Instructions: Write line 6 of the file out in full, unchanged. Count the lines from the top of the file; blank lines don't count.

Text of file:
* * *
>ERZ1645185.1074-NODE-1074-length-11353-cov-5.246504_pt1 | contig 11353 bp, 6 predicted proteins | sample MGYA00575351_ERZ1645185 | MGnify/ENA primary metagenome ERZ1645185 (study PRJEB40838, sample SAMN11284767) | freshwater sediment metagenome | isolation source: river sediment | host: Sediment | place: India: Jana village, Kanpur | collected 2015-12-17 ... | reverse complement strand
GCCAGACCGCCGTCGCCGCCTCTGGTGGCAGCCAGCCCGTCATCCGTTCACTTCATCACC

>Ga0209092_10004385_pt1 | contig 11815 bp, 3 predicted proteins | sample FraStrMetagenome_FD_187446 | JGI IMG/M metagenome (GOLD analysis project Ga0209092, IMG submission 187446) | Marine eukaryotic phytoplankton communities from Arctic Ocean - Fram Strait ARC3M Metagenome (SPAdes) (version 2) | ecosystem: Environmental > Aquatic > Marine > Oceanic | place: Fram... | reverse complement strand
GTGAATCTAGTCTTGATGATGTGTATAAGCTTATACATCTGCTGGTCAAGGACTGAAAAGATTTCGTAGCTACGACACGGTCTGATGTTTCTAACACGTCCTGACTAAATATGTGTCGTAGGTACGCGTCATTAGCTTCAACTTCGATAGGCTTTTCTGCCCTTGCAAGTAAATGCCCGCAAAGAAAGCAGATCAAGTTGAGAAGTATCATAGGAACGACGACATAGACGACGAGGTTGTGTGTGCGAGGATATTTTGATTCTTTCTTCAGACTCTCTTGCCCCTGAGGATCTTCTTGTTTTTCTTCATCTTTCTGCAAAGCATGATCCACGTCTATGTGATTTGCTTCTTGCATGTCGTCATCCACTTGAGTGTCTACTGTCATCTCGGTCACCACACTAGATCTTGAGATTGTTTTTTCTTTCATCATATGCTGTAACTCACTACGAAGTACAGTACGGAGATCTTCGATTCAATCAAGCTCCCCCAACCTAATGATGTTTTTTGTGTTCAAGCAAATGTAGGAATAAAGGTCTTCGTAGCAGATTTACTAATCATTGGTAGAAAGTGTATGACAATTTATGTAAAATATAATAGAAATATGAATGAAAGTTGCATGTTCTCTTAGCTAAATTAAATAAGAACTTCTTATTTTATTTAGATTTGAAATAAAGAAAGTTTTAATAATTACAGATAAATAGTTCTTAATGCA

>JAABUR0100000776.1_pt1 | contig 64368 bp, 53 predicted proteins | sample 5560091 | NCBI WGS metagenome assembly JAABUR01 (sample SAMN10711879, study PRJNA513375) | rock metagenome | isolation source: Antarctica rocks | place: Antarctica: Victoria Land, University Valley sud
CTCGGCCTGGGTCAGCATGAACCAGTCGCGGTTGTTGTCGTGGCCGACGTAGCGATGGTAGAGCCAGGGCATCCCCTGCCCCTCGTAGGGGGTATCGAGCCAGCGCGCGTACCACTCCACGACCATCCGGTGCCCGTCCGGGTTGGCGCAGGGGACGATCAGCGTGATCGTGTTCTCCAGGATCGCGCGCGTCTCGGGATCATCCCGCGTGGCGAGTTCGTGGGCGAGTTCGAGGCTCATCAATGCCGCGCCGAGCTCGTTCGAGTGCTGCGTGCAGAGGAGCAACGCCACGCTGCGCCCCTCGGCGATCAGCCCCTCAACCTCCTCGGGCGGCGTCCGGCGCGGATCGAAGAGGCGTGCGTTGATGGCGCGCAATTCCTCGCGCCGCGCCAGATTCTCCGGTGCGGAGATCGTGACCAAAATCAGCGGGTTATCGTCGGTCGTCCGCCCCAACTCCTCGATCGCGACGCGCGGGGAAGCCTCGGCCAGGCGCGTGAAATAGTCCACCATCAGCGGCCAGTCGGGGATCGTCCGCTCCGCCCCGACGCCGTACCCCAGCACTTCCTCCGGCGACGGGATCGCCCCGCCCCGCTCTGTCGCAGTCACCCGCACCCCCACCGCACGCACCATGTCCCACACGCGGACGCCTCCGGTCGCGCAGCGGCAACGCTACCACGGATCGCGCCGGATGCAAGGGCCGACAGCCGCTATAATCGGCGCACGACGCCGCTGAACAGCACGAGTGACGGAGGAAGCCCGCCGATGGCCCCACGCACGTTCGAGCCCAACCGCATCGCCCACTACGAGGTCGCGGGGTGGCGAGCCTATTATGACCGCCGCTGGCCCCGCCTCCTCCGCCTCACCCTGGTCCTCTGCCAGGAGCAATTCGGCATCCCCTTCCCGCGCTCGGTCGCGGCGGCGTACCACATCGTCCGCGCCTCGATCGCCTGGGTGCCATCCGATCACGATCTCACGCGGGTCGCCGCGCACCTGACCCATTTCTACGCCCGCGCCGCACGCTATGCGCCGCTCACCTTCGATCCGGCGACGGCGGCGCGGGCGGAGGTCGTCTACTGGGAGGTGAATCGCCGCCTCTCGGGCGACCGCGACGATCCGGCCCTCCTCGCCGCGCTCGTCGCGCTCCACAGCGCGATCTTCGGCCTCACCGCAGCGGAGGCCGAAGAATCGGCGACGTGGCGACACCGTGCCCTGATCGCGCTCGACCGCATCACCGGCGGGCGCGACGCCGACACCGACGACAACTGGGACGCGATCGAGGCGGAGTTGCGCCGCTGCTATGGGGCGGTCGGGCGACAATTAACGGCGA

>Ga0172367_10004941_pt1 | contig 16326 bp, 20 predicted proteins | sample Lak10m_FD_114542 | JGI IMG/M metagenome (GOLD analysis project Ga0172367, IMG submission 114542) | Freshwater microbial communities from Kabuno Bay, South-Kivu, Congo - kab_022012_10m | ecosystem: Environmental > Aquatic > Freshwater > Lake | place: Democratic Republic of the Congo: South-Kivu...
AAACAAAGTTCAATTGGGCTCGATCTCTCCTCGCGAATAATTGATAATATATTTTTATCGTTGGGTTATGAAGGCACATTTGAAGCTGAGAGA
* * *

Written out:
CTCGGCCTGGGTCAGCATGAACCAGTCGCGGTTGTTGTCGTGGCCGACGTAGCGATGGTAGAGCCAGGGCATCCCCTGCCCCTCGTAGGGGGTATCGAGCCAGCGCGCGTACCACTCCACGACCATCCGGTGCCCGTCCGGGTTGGCGCAGGGGACGATCAGCGTGATCGTGTTCTCCAGGATCGCGCGCGTCTCGGGATCATCCCGCGTGGCGAGTTCGTGGGCGAGTTCGAGGCTCATCAATGCCGCGCCGAGCTCGTTCGAGTGCTGCGTGCAGAGGAGCAACGCCACGCTGCGCCCCTCGGCGATCAGCCCCTCAACCTCCTCGGGCGGCGTCCGGCGCGGATCGAAGAGGCGTGCGTTGATGGCGCGCAATTCCTCGCGCCGCGCCAGATTCTCCGGTGCGGAGATCGTGACCAAAATCAGCGGGTTATCGTCGGTCGTCCGCCCCAACTCCTCGATCGCGACGCGCGGGGAAGCCTCGGCCAGGCGCGTGAAATAGTCCACCATCAGCGGCCAGTCGGGGATCGTCCGCTCCGCCCCGACGCCGTACCCCAGCACTTCCTCCGGCGACGGGATCGCCCCGCCCCGCTCTGTCGCAGTCACCCGCACCCCCACCGCACGCACCATGTCCCACACGCGGACGCCTCCGGTCGCGCAGCGGCAACGCTACCACGGATCGCGCCGGATGCAAGGGCCGACAGCCGCTATAATCGGCGCACGACGCCGCTGAACAGCACGAGTGACGGAGGAAGCCCGCCGATGGCCCCACGCACGTTCGAGCCCAACCGCATCGCCCACTACGAGGTCGCGGGGTGGCGAGCCTATTATGACCGCCGCTGGCCCCGCCTCCTCCGCCTCACCCTGGTCCTCTGCCAGGAGCAATTCGGCATCCCCTTCCCGCGCTCGGTCGCGGCGGCGTACCACATCGTCCGCGCCTCGATCGCCTGGGTGCCATCCGATCACGATCTCACGCGGGTCGCCGCGCACCTGACCCATTTCTACGCCCGCGCCGCACGCTATGCGCCGCTCACCTTCGATCCGGCGACGGCGGCGCGGGCGGAGGTCGTCTACTGGGAGGTGAATCGCCGCCTCTCGGGCGACCGCGACGATCCGGCCCTCCTCGCCGCGCTCGTCGCGCTCCACAGCGCGATCTTCGGCCTCACCGCAGCGGAGGCCGAAGAATCGGCGACGTGGCGACACCGTGCCCTGATCGCGCTCGACCGCATCACCGGCGGGCGCGACGCCGACACCGACGACAACTGGGACGCGATCGAGGCGGAGTTGCGCCGCTGCTATGGGGCGGTCGGGCGACAATTAACGGCGA